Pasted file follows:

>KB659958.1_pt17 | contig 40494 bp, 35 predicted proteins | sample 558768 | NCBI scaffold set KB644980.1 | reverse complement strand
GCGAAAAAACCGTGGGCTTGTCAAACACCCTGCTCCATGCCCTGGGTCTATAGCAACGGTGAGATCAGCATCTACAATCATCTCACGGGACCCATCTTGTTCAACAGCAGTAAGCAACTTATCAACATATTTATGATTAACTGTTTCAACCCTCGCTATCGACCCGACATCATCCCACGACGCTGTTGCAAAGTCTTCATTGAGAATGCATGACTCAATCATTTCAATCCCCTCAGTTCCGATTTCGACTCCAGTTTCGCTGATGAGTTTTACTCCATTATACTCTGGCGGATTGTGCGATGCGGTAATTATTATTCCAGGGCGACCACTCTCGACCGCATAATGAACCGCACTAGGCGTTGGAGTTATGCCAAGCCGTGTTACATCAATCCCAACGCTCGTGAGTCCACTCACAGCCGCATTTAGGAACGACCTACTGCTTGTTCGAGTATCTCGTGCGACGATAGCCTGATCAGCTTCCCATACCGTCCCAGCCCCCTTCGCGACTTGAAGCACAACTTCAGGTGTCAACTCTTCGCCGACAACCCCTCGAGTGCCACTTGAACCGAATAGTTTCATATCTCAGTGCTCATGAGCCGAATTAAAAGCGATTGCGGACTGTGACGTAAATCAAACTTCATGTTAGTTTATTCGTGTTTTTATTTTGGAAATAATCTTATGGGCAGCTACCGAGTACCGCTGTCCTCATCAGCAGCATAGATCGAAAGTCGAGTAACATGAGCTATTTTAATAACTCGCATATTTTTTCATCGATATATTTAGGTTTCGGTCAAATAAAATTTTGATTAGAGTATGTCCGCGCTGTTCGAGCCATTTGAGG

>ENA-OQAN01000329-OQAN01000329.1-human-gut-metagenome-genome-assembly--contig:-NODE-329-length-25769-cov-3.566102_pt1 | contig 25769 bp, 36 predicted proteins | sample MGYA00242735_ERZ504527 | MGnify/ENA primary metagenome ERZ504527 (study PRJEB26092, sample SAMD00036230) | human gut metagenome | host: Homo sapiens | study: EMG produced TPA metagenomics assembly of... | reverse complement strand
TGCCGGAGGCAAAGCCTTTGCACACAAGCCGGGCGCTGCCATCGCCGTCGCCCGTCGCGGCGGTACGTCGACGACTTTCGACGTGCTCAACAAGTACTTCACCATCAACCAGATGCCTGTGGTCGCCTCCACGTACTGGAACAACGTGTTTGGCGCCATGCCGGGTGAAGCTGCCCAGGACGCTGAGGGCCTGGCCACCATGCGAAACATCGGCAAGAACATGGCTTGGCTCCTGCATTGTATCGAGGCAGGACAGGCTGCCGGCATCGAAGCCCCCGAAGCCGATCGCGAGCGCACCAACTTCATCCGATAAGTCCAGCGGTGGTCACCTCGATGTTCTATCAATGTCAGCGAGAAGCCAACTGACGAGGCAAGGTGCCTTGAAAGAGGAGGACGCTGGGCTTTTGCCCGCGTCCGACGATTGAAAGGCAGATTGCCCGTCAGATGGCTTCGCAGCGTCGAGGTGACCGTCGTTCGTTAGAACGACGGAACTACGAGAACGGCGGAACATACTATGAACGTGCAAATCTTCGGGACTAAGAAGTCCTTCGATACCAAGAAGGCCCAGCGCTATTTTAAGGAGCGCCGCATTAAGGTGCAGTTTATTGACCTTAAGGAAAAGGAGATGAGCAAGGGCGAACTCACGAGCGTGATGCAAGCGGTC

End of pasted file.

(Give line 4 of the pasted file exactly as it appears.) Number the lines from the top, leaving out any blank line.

TGCCGGAGGCAAAGCCTTTGCACACAAGCCGGGCGCTGCCATCGCCGTCGCCCGTCGCGGCGGTACGTCGACGACTTTCGACGTGCTCAACAAGTACTTCACCATCAACCAGATGCCTGTGGTCGCCTCCACGTACTGGAACAACGTGTTTGGCGCCATGCCGGGTGAAGCTGCCCAGGACGCTGAGGGCCTGGCCACCATGCGAAACATCGGCAAGAACATGGCTTGGCTCCTGCATTGTATCGAGGCAGGACAGGCTGCCGGCATCGAAGCCCCCGAAGCCGATCGCGAGCGCACCAACTTCATCCGATAAGTCCAGCGGTGGTCACCTCGATGTTCTATCAATGTCAGCGAGAAGCCAACTGACGAGGCAAGGTGCCTTGAAAGAGGAGGACGCTGGGCTTTTGCCCGCGTCCGACGATTGAAAGGCAGATTGCCCGTCAGATGGCTTCGCAGCGTCGAGGTGACCGTCGTTCGTTAGAACGACGGAACTACGAGAACGGCGGAACATACTATGAACGTGCAAATCTTCGGGACTAAGAAGTCCTTCGATACCAAGAAGGCCCAGCGCTATTTTAAGGAGCGCCGCATTAAGGTGCAGTTTATTGACCTTAAGGAAAAGGAGATGAGCAAGGGCGAACTCACGAGCGTGATGCAAGCGGTC